Long days are interspersed with short breaks, from a quick lunch in a car deep in a vineyard to a cup of coffee in the workshop.

The relaxed way in which Martin, Pete and Francois interact reveals a strong relationship. They seem to look after each other, which creates a sense of timeliness to the shot.


Jim elicits a laugh as he supervises the efforts of grandson Darcy to flatten a load of stems and branches that were separated from the grapes. High in antioxidants, this mixture is fed to their cattle.

All three grandchildren help out with various tasks on the estate, but they also spend time with Jim each week exploring and playing on the land.


Unforeseen issues such as machine breakdowns or radical weather changes can threaten the workflow and overall schedule.

Nathan’s expression after learning something unexpected is suggestive of his awareness and overall care of every step in the winemaking process.


Heydn checks for flavour and clarity, as well as looking for any faults in the filtration process.

The hoses, equipment and dials tell a different part of the winemaking process.


Gwen’s hand characterizes the systems and administrative work that are also a part of winemaking.


During harvest, Nathan meets the backpackers each morning before sunrise. In addition to explaining the sections that will be harvested that day, he reminds them of the key steps and processes of handpicking.

This shot suggests the level of coordination and supervision that is required to carefully remove the grapes from the vines.


The netting that protects the fruit from birds is among the most important and labour intensive stages of winemaking.

Netting is difficult to put on and even more difficult to remove. At Brown Hill Estate, all of it is placed and repaired by hand.

A signature shot of the story, the rain on Francois’ glasses reminds me of the relentless physical work that often goes unseen.


Shiraz grapes are pushed back against the conveyor to give other sorters time to catch up. This happens several times a minute as twigs, leaves and all other ‘mog’ (material other than grape) are removed by six pairs of hands.

The dark, gritty image hints at the cold, wet nature of this work. The hands seem to cradle the grapes, a reminder of the human touch of this process.


A bottling truck is booked three times a year, always a year in advance. The small window of just three to four days creates enormous pressure to ensure the fruit is picked and processed on time.

Playing with reflections are fun to do and, when done right, they can enhance an image.


During the bottling process, approximately 10,000 bottles are filled, labeled and boxed each day.

I found it difficult to capture the process of bottling and packaging. This shot indicates the teamwork involved, with the sense of movement from Nathan and Haydn while, in the foreground, Leo waits for the next box from the bottling truck.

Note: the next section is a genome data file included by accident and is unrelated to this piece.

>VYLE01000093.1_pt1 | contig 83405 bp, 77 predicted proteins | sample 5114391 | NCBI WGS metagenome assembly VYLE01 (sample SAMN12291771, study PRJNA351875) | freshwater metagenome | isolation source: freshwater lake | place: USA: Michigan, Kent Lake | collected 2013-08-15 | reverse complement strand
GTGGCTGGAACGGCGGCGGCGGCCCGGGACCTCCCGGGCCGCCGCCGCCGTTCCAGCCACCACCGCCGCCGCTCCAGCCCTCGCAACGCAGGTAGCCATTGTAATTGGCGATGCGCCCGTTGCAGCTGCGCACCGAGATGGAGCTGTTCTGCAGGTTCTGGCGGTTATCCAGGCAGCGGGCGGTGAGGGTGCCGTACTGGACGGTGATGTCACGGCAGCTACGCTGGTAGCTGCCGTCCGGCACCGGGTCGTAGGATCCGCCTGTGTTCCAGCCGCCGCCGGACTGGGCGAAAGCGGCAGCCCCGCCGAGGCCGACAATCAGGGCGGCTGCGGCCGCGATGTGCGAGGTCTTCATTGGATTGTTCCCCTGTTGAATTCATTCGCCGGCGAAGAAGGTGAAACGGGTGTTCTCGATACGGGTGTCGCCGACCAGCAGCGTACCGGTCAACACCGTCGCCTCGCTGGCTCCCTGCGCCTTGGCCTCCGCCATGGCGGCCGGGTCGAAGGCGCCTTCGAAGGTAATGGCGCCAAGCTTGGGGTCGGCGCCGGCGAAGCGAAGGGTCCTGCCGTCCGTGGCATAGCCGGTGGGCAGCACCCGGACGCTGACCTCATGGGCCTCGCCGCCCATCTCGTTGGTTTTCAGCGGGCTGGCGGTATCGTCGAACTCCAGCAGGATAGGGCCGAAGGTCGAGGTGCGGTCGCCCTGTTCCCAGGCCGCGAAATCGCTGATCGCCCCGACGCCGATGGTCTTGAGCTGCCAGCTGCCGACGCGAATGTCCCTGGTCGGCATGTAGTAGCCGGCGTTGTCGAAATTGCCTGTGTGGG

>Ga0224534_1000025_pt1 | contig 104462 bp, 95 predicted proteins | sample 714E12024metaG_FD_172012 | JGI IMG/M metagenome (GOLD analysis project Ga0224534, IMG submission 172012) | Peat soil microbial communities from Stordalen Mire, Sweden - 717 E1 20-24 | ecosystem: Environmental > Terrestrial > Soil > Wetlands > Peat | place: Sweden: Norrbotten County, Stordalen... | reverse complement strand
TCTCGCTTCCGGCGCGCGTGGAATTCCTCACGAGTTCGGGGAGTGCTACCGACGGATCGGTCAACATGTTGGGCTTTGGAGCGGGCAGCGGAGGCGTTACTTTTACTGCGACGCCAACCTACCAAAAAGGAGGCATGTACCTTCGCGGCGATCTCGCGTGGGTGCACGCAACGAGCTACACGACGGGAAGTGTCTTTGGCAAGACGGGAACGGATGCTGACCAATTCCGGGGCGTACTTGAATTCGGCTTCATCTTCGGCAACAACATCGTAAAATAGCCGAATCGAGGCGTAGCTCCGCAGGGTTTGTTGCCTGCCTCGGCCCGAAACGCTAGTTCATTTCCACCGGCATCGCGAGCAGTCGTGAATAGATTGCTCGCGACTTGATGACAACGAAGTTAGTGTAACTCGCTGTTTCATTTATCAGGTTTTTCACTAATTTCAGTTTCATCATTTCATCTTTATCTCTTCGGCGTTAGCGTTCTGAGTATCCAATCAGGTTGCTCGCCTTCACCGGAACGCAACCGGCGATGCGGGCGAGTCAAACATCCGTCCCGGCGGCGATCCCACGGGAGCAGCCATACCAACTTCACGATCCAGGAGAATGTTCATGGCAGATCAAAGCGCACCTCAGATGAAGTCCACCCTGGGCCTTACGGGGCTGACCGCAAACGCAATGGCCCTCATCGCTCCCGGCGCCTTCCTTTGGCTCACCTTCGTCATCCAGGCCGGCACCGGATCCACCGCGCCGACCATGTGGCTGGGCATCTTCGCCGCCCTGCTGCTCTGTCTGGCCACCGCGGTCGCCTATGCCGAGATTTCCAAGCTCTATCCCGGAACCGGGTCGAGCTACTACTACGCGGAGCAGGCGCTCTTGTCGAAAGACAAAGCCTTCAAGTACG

After pruning, the final stage for each of the 35,000 vines in the estate is to lay the canes around the lowest wire.

The need for a delicate touch is why Nathan designates women for this gentle weaving work.

At this stage, everything is trimmed and cleaned up. To me, it felt like the vines are supported by the wires and they don’t have to do anything more, except rest over winter.

The angle of this shot gives an illusion of endlessness to the wires and vines, a complement to the ominous sky.


The starkness and bleakness of this image makes me feel that the vines are exhausted and in need of rest.

This is also the time that everyone catches their breath and recovers for the next season.

For me, this is the closing image of the story as it epitomizes the cycle of hard work that goes into caring for the vines that produce the grapes that make the extraordinary wine of Brown Hill Estate.


Every so often, Sabine looks for a passion project – a photography or video project that is not commissioned by a client. These give her the creative freedom to capture a story she wants to tell, as she sees it, without external influence.

However, her fundamental reason for seeking these projects is a personal challenge that comes from revisiting the same subject, location and people over a longer period of time.

Repetition and a slower pace provide more time to observe and uncover a story, but also demand that images be captured in different and unique ways.

Sabine embraces this challenge.

Sabine’s latest such project was to follow renowned winemakers Brown Hill Estate for a year, but she went far beyond just the steps and the seasons of winemaking in Margaret River.

Visiting the estate every two to three weeks for a year, Sabine followed nearly every step in the winemaking process. True to her authentic documentary style of photography, there are no staged images in this collection. As with all her documentary work, each image is authentic and natural.

These raw, powerful and classic images tell the story of a family’s passion, dedication and connection to nature.

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